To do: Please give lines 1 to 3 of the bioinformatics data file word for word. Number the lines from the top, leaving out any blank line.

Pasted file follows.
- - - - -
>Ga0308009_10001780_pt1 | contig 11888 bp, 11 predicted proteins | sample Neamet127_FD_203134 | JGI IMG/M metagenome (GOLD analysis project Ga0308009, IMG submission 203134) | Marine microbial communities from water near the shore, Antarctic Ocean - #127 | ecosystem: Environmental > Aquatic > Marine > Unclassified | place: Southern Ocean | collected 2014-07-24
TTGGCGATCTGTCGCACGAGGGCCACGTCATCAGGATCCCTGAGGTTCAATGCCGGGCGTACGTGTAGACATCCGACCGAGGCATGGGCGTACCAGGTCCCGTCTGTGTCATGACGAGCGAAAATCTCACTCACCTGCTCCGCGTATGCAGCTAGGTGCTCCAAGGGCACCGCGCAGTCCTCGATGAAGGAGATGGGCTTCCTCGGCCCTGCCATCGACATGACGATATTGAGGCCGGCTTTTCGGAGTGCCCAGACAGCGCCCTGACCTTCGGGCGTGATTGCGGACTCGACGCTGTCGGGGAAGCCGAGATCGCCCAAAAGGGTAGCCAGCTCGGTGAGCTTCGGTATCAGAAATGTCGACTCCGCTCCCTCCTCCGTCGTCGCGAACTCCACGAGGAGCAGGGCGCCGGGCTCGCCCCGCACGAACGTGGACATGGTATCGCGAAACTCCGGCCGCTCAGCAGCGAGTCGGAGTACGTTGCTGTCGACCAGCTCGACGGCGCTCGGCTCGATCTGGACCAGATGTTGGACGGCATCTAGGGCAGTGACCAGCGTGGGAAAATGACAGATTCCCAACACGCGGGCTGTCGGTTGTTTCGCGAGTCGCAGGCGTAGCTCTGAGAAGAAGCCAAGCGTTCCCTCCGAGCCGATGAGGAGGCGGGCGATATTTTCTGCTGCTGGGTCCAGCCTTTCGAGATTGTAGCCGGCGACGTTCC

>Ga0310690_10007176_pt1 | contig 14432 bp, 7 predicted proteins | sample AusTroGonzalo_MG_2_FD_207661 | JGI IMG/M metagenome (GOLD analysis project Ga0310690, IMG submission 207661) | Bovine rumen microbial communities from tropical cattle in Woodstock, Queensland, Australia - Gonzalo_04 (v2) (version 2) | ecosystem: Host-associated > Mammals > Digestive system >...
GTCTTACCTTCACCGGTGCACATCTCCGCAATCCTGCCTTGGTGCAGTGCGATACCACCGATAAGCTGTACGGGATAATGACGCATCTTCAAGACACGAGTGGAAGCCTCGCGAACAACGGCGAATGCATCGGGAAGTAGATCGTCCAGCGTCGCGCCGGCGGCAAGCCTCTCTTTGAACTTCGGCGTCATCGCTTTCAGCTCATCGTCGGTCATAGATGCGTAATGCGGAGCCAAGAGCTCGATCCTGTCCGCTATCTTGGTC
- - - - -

>Ga0308009_10001780_pt1 | contig 11888 bp, 11 predicted proteins | sample Neamet127_FD_203134 | JGI IMG/M metagenome (GOLD analysis project Ga0308009, IMG submission 203134) | Marine microbial communities from water near the shore, Antarctic Ocean - #127 | ecosystem: Environmental > Aquatic > Marine > Unclassified | place: Southern Ocean | collected 2014-07-24
TTGGCGATCTGTCGCACGAGGGCCACGTCATCAGGATCCCTGAGGTTCAATGCCGGGCGTACGTGTAGACATCCGACCGAGGCATGGGCGTACCAGGTCCCGTCTGTGTCATGACGAGCGAAAATCTCACTCACCTGCTCCGCGTATGCAGCTAGGTGCTCCAAGGGCACCGCGCAGTCCTCGATGAAGGAGATGGGCTTCCTCGGCCCTGCCATCGACATGACGATATTGAGGCCGGCTTTTCGGAGTGCCCAGACAGCGCCCTGACCTTCGGGCGTGATTGCGGACTCGACGCTGTCGGGGAAGCCGAGATCGCCCAAAAGGGTAGCCAGCTCGGTGAGCTTCGGTATCAGAAATGTCGACTCCGCTCCCTCCTCCGTCGTCGCGAACTCCACGAGGAGCAGGGCGCCGGGCTCGCCCCGCACGAACGTGGACATGGTATCGCGAAACTCCGGCCGCTCAGCAGCGAGTCGGAGTACGTTGCTGTCGACCAGCTCGACGGCGCTCGGCTCGATCTGGACCAGATGTTGGACGGCATCTAGGGCAGTGACCAGCGTGGGAAAATGACAGATTCCCAACACGCGGGCTGTCGGTTGTTTCGCGAGTCGCAGGCGTAGCTCTGAGAAGAAGCCAAGCGTTCCCTCCGAGCCGATGAGGAGGCGGGCGATATTTTCTGCTGCTGGGTCCAGCCTTTCGAGATTGTAGCCGGCGACGTTCC

>Ga0310690_10007176_pt1 | contig 14432 bp, 7 predicted proteins | sample AusTroGonzalo_MG_2_FD_207661 | JGI IMG/M metagenome (GOLD analysis project Ga0310690, IMG submission 207661) | Bovine rumen microbial communities from tropical cattle in Woodstock, Queensland, Australia - Gonzalo_04 (v2) (version 2) | ecosystem: Host-associated > Mammals > Digestive system >...